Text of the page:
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Dendrobium malbrownii facts for kids

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McIlwraith hermit orchid
LR026 72dpi Dendrobium malbrownii.jpg
Illustration by Lewis Roberts
Scientific classification

Monanthos malbrownii (Dockrill) Rauschert

Dendrobium malbrownii, commonly known as the McIlwraith hermit orchid, is an epiphytic or lithophytic orchid in the family Orchidaceae and is endemic to tropical North Queensland, Australia. It has thin, wiry, crowded stems each with narrow, dark green leaves and a single shiny, cream-coloured flower with a purple labellum. It grows on trees, fallen logs and rocks in rainforest on the McIlwraith Range.


Dendrobium malbrownii is an epiphytic or lithophytic herb with crowded, wiry stems 100–300 mm (4–10 in) long and about 1 mm (0.04 in) wide. The leaves are linear, 30–60 mm (1.2–2.4 in) long, about 4 mm (0.16 in) wide and arranged in two rows along the stems. Each stem has a single cream-coloured flower 6–7 mm (0.24–0.28 in) long and 7–8 mm (0.28–0.31 in) wide. The dorsal sepal is about 3.5 mm (0.14 in) long and 2 mm (0.079 in) wide, the lateral sepals are a similar length but twice as wide and the petals a similar length but only about 1 mm (0.04 in) wide. The labellum is purple and yellow, about 4 mm (0.16 in) long and 2.5 mm (0.098 in) wide with small, rounded side lobes and a middle lobe with two faint ridges. Flowering occurs between December and April.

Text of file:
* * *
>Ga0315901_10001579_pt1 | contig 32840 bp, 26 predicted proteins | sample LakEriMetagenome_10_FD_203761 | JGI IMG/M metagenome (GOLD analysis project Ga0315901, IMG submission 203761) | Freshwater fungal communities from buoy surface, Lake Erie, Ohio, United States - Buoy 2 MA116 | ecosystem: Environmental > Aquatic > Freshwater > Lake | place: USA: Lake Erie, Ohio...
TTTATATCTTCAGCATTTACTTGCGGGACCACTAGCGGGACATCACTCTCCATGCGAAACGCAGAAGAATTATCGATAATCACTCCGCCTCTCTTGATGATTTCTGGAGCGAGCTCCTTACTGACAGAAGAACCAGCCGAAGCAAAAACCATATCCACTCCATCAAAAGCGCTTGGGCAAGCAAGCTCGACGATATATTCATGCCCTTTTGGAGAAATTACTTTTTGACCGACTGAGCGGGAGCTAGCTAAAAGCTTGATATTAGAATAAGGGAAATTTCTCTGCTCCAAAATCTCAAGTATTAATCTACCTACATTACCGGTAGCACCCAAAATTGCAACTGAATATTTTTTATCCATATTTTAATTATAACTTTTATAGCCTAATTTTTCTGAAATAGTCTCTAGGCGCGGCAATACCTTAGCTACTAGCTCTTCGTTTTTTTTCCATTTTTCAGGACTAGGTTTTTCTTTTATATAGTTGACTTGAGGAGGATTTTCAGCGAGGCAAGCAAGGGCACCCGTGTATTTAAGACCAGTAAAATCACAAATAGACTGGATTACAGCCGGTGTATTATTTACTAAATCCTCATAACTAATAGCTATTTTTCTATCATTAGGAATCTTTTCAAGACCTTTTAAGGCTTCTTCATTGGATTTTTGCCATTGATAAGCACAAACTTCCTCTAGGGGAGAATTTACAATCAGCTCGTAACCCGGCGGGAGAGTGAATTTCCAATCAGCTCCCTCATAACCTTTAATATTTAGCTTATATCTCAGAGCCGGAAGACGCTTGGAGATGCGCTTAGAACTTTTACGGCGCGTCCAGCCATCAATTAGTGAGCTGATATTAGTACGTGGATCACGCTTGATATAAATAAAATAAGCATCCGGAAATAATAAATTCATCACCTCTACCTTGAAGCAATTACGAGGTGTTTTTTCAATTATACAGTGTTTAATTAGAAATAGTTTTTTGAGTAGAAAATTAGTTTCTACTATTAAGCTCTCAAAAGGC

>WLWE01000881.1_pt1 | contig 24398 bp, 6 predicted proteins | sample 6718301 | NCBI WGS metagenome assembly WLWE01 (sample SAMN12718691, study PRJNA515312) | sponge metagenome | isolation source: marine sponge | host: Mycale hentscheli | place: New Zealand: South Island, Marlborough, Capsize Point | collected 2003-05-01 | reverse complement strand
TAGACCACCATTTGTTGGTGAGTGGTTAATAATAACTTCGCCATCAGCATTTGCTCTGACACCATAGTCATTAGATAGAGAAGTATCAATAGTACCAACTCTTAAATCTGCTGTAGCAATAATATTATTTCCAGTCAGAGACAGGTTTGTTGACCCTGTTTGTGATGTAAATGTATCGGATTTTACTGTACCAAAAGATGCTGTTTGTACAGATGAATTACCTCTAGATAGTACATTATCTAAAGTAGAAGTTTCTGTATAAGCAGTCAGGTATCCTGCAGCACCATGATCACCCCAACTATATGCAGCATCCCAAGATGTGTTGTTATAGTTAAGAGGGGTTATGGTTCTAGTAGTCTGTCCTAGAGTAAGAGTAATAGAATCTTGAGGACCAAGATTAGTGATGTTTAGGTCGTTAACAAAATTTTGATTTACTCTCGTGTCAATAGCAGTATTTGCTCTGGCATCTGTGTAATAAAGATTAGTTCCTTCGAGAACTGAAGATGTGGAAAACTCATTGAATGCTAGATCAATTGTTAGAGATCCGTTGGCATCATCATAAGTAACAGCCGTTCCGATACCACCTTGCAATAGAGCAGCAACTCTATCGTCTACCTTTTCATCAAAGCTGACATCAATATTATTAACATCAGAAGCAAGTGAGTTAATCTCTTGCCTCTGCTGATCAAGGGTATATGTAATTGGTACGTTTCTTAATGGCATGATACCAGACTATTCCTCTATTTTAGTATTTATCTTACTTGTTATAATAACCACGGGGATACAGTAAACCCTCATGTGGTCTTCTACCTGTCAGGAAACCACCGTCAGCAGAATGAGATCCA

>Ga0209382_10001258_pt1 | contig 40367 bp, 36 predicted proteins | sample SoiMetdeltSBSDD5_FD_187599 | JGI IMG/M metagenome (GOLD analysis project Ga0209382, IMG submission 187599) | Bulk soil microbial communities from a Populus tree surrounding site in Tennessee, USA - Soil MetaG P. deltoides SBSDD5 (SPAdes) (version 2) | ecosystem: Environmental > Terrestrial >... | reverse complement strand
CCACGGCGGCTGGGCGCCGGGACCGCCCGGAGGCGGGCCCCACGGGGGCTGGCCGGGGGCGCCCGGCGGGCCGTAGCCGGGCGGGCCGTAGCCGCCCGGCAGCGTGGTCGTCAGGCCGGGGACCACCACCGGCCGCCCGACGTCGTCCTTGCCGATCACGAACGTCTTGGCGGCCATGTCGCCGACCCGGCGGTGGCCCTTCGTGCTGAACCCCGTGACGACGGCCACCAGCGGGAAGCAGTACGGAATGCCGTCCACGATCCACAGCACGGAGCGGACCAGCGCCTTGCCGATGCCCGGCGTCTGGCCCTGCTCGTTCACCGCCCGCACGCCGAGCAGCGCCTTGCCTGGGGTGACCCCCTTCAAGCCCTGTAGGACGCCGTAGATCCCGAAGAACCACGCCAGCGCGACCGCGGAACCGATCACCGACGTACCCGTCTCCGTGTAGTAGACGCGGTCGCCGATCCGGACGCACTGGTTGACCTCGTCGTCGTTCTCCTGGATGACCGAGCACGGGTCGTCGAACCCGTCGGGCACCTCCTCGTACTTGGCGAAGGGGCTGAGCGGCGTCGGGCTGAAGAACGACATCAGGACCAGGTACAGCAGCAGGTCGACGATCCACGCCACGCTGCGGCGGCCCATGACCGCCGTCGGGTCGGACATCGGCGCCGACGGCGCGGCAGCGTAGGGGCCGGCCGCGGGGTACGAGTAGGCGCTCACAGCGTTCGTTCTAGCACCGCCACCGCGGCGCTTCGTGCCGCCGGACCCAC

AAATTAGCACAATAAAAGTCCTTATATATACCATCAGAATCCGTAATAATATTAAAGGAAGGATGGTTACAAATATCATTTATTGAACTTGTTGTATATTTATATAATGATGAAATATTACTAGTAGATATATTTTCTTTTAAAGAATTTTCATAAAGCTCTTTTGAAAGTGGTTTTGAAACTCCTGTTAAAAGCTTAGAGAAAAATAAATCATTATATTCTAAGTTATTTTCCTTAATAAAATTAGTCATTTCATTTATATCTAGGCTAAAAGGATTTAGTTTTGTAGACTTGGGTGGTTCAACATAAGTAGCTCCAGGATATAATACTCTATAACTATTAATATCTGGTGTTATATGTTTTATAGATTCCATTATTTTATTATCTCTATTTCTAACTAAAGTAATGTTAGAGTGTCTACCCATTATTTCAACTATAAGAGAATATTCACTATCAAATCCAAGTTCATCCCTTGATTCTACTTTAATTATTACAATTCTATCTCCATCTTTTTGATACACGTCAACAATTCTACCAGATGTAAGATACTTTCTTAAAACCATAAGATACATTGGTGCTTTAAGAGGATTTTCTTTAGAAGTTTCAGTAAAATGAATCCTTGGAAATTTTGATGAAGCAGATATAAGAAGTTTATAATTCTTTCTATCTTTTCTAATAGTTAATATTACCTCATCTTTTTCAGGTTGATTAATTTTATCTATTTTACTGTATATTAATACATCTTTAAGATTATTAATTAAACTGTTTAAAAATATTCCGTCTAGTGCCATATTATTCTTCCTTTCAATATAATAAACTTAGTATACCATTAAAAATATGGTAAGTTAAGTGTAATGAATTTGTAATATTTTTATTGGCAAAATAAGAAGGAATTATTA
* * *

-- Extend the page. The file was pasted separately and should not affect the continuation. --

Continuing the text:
Taxonomy and naming

Dendrobium malbrownii was first formally described in 1967 by Alick Dockrill in Australian Plants. The specific epithet (malbrownii) honours Malcolm Brown, the collector of the type specimen.

Distribution and habitat

The McIlwraith hermit orchid grows on small rocks, logs and trees in rainforest in the McIlwraith Range in tropical North Queensland.

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